Rethinking community based services for the elderly
The UK is facing a number of political, economic and social challenges that are interwoven with the theme of Cultures of Resilience. According to Gooby (2012) the social programme of the 2010 UK Conservative-Liberal Democratic Government aims to set the UK on a ‘trajectory of permanent lower spending, lower debt and market led growth, leading to containment of pressures on the state and shifting responsibility in many areas from state to private providers, citizens and the community’. Such bold measures have consequences for most of the UK but more for those communities and individuals that are vulnerable and on the margins of society (p.66). Concurrently, as an ageing population with ten million people in the UK over 65 years old and with this figure projected to increase by five and half million elderly people in the next twenty years, there are particular pressures on how community services may be reconfigured to address the changing landscape of restricted budgets and increasing social care needs. In London, commonly presented as a city for the young, the elderly population is predicted to grow rapidly with over 65s likely to increase by 46 percent (almost 600,000) to reach 1.85 million by 2029 and the over 90s population expected to double to 91,000 (London Medicine: http://www.londonmedicine.ac.uk/health-economy/population-growth-and-ageing – accessed 18.09.14).
‘When considering resilience, human actions of collaboration, generosity, care and empathy, must be understood in terms of their social and material configurations within a location and how they are formed over time.’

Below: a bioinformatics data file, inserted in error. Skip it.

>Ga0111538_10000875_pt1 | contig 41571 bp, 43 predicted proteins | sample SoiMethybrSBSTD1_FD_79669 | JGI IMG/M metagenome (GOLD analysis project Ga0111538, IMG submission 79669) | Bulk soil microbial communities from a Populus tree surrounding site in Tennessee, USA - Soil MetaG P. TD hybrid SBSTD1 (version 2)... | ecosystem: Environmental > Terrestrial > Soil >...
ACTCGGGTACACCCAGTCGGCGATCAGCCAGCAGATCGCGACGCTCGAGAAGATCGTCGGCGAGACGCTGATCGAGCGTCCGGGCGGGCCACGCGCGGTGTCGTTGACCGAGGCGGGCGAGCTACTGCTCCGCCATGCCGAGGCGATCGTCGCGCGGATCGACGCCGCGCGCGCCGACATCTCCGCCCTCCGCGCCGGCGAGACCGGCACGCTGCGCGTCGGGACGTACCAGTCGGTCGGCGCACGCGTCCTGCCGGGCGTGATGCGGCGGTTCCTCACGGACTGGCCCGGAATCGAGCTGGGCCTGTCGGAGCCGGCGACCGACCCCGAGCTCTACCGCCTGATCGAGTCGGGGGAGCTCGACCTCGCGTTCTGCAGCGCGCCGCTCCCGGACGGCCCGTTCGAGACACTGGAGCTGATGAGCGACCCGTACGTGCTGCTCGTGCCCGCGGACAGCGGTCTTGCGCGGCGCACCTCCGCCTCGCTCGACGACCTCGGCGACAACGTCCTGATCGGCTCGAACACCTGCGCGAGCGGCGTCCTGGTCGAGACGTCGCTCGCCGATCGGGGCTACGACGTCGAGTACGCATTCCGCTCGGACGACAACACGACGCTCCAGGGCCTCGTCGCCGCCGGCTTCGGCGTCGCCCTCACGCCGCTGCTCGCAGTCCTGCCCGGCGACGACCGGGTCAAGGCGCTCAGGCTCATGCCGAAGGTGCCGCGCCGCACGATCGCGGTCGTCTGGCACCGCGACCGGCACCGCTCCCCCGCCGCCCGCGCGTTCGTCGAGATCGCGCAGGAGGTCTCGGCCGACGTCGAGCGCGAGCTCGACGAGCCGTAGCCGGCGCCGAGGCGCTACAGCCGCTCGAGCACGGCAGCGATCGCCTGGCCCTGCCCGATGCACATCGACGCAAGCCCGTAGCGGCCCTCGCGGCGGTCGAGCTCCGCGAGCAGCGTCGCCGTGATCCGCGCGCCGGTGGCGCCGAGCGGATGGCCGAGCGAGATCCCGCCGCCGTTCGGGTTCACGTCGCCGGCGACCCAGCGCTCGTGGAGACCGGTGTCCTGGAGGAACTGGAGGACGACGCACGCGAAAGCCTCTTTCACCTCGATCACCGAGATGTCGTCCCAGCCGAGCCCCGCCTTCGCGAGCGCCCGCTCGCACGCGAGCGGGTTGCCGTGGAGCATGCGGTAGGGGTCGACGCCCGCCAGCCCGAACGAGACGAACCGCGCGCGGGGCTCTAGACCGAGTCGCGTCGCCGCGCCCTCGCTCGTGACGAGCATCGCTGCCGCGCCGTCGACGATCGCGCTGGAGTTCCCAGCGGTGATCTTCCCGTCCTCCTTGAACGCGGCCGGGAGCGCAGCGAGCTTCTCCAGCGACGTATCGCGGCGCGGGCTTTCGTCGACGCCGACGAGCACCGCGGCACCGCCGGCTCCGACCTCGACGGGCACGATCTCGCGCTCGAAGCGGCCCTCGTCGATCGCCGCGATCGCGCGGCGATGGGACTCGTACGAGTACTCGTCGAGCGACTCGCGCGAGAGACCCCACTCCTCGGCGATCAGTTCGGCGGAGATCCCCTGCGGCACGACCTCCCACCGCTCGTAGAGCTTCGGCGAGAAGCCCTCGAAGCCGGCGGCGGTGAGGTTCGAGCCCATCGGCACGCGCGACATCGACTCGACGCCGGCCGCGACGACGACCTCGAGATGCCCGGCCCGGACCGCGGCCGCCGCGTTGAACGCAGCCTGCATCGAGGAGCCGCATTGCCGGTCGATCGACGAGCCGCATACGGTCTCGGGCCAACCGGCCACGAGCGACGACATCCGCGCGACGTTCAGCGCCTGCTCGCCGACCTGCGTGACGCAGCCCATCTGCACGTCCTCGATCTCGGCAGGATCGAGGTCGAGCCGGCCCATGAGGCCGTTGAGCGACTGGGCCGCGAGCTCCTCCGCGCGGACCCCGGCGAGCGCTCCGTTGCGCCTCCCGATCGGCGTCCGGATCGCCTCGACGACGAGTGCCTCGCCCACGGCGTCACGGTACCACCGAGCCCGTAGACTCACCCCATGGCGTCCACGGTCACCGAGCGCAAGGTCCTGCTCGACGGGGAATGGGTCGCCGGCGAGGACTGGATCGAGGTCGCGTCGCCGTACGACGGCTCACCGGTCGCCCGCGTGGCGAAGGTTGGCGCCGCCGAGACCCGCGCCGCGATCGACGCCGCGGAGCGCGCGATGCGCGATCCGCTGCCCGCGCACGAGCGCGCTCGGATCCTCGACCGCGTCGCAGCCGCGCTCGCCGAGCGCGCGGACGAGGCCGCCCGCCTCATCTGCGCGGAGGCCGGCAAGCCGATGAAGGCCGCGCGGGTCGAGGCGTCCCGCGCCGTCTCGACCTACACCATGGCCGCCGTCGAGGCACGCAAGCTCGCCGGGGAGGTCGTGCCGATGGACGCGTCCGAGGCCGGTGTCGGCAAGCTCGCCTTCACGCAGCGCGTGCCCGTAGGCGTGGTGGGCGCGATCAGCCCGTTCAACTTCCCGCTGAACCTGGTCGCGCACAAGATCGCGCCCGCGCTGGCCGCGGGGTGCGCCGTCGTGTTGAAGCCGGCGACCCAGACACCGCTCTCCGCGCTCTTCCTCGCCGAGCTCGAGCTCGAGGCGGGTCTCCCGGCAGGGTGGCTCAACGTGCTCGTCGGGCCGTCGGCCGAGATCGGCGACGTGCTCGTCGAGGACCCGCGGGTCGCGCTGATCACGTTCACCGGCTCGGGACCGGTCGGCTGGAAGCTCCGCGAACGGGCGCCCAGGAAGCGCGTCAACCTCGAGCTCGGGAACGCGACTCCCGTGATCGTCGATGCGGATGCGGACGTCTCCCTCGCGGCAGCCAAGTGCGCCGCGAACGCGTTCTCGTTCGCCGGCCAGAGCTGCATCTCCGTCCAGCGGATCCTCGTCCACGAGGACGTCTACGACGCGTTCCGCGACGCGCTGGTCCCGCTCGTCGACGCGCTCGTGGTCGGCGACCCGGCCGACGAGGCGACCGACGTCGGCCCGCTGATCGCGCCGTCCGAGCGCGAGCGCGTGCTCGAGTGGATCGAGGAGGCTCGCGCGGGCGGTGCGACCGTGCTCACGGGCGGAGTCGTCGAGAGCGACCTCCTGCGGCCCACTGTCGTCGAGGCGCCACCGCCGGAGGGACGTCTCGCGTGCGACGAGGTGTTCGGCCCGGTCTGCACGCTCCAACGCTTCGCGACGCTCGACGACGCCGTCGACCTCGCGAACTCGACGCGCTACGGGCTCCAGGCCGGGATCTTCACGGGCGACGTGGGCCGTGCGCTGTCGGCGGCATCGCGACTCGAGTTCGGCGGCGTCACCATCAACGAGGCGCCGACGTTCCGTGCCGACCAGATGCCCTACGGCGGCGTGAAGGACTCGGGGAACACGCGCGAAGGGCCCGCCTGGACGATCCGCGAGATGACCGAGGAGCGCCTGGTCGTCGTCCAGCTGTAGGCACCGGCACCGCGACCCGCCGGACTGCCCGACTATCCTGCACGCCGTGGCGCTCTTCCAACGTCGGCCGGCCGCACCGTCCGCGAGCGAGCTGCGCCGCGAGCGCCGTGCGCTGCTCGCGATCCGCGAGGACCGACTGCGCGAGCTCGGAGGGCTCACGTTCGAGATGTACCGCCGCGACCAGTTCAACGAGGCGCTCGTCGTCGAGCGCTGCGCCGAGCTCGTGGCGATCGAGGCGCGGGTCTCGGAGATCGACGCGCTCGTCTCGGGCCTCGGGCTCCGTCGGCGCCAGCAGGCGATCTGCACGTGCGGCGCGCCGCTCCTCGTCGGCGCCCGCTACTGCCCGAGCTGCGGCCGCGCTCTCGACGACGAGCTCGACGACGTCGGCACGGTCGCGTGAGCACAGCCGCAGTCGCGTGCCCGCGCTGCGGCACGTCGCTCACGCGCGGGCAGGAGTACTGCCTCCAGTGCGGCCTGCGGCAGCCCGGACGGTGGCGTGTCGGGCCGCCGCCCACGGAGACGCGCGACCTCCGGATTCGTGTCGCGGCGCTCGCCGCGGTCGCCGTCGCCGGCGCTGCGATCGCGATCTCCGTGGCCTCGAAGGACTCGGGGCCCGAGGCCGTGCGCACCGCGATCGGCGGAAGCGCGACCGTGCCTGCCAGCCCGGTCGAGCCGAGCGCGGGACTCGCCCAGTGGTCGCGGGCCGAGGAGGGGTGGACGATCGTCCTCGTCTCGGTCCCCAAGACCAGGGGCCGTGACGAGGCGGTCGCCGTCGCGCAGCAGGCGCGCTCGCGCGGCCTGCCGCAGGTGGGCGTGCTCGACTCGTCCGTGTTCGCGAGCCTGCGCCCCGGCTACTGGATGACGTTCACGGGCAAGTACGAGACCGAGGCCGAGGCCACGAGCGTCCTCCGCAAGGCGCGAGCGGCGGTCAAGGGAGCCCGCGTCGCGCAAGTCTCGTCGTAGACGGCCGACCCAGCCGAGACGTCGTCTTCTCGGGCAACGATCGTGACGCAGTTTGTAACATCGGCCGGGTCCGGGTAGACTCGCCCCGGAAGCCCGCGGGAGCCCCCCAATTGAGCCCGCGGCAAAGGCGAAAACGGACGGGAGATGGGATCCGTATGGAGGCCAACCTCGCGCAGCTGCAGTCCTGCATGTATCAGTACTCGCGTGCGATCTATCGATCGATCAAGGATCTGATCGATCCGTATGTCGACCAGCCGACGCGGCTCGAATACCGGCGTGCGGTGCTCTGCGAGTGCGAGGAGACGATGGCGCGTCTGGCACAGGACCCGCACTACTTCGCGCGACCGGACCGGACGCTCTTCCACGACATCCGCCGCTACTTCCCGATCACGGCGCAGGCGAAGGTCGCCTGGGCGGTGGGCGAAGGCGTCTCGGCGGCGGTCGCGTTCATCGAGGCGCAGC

According to the (2007) report ‘Age Friendly Cities’ older citizens in cities are less likely to have contact with neighbours, fewer friends and other non-kin than rural communities. Furthermore, ‘wellbeing in later life is often taken to emerge independently of the environment in which older adults find themselves, overlooking how the urban environment mediates many of the challenges and opportunities available to older citizens’. The report acknowledges how generations have often become separated either by design or by population movement of younger people in and out of urban environments with the ageing of citizens once they are ‘in place’. The prohibitively high costs of living in London means that for young people they are increasingly forced to move away from the city often leaving elderly family members isolated and alone. Neighbourhoods with high levels of rented accommodation exacerbate the situation with transient populations of students or working people becoming temporary residents with little interest in forming long-terms relationships with their neighbours. For Oswald et al (2005) as people age they tend to spend more time at home and the immediate outdoor environment than younger people, with poorer groups more attached to their immediate neighbourhood, and this raises questions on how places evolve and support elderly citizens.